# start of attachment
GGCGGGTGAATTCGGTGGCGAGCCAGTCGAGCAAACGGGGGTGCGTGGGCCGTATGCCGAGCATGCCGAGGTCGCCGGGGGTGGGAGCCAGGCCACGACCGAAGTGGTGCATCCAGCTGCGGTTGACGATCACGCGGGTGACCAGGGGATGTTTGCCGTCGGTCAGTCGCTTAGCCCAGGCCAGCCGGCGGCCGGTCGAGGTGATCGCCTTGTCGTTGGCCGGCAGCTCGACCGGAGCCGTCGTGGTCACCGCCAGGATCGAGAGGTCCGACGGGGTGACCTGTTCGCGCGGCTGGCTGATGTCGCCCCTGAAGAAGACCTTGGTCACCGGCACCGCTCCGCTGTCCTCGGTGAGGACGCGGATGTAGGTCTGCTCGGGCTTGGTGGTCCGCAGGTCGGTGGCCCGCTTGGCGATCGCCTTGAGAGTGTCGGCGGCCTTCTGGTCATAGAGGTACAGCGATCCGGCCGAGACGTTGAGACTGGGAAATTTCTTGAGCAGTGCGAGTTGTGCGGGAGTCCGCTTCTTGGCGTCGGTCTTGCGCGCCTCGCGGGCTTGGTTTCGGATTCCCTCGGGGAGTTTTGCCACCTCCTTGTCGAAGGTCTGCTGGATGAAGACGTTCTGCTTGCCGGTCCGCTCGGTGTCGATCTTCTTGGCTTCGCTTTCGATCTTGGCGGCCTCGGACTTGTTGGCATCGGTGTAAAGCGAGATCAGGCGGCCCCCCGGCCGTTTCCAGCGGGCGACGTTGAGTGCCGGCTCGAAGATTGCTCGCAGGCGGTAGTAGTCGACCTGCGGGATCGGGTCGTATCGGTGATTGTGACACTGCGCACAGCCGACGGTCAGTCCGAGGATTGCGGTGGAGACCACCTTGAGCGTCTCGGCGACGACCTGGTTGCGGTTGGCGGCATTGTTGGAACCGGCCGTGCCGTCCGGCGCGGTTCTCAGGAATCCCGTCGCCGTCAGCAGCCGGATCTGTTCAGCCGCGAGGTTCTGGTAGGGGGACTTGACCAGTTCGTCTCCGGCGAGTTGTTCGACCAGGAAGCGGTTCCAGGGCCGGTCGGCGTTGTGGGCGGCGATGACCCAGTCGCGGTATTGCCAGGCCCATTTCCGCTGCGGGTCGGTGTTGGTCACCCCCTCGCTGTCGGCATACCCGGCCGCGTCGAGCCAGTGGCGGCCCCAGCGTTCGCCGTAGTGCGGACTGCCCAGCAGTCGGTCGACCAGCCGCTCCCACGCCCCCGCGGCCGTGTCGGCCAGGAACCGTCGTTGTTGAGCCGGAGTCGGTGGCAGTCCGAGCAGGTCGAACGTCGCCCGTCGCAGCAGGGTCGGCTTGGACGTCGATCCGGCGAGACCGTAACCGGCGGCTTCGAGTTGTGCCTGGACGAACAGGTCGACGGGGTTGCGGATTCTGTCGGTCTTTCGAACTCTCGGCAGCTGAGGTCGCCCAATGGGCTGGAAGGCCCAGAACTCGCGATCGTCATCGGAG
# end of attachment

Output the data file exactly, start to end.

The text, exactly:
GGCGGGTGAATTCGGTGGCGAGCCAGTCGAGCAAACGGGGGTGCGTGGGCCGTATGCCGAGCATGCCGAGGTCGCCGGGGGTGGGAGCCAGGCCACGACCGAAGTGGTGCATCCAGCTGCGGTTGACGATCACGCGGGTGACCAGGGGATGTTTGCCGTCGGTCAGTCGCTTAGCCCAGGCCAGCCGGCGGCCGGTCGAGGTGATCGCCTTGTCGTTGGCCGGCAGCTCGACCGGAGCCGTCGTGGTCACCGCCAGGATCGAGAGGTCCGACGGGGTGACCTGTTCGCGCGGCTGGCTGATGTCGCCCCTGAAGAAGACCTTGGTCACCGGCACCGCTCCGCTGTCCTCGGTGAGGACGCGGATGTAGGTCTGCTCGGGCTTGGTGGTCCGCAGGTCGGTGGCCCGCTTGGCGATCGCCTTGAGAGTGTCGGCGGCCTTCTGGTCATAGAGGTACAGCGATCCGGCCGAGACGTTGAGACTGGGAAATTTCTTGAGCAGTGCGAGTTGTGCGGGAGTCCGCTTCTTGGCGTCGGTCTTGCGCGCCTCGCGGGCTTGGTTTCGGATTCCCTCGGGGAGTTTTGCCACCTCCTTGTCGAAGGTCTGCTGGATGAAGACGTTCTGCTTGCCGGTCCGCTCGGTGTCGATCTTCTTGGCTTCGCTTTCGATCTTGGCGGCCTCGGACTTGTTGGCATCGGTGTAAAGCGAGATCAGGCGGCCCCCCGGCCGTTTCCAGCGGGCGACGTTGAGTGCCGGCTCGAAGATTGCTCGCAGGCGGTAGTAGTCGACCTGCGGGATCGGGTCGTATCGGTGATTGTGACACTGCGCACAGCCGACGGTCAGTCCGAGGATTGCGGTGGAGACCACCTTGAGCGTCTCGGCGACGACCTGGTTGCGGTTGGCGGCATTGTTGGAACCGGCCGTGCCGTCCGGCGCGGTTCTCAGGAATCCCGTCGCCGTCAGCAGCCGGATCTGTTCAGCCGCGAGGTTCTGGTAGGGGGACTTGACCAGTTCGTCTCCGGCGAGTTGTTCGACCAGGAAGCGGTTCCAGGGCCGGTCGGCGTTGTGGGCGGCGATGACCCAGTCGCGGTATTGCCAGGCCCATTTCCGCTGCGGGTCGGTGTTGGTCACCCCCTCGCTGTCGGCATACCCGGCCGCGTCGAGCCAGTGGCGGCCCCAGCGTTCGCCGTAGTGCGGACTGCCCAGCAGTCGGTCGACCAGCCGCTCCCACGCCCCCGCGGCCGTGTCGGCCAGGAACCGTCGTTGTTGAGCCGGAGTCGGTGGCAGTCCGAGCAGGTCGAACGTCGCCCGTCGCAGCAGGGTCGGCTTGGACGTCGATCCGGCGAGACCGTAACCGGCGGCTTCGAGTTGTGCCTGGACGAACAGGTCGACGGGGTTGCGGATTCTGTCGGTCTTTCGAACTCTCGGCAGCTGAGGTCGCCCAATGGGCTGGAAGGCCCAGAACTCGCGATCGTCATCGGAG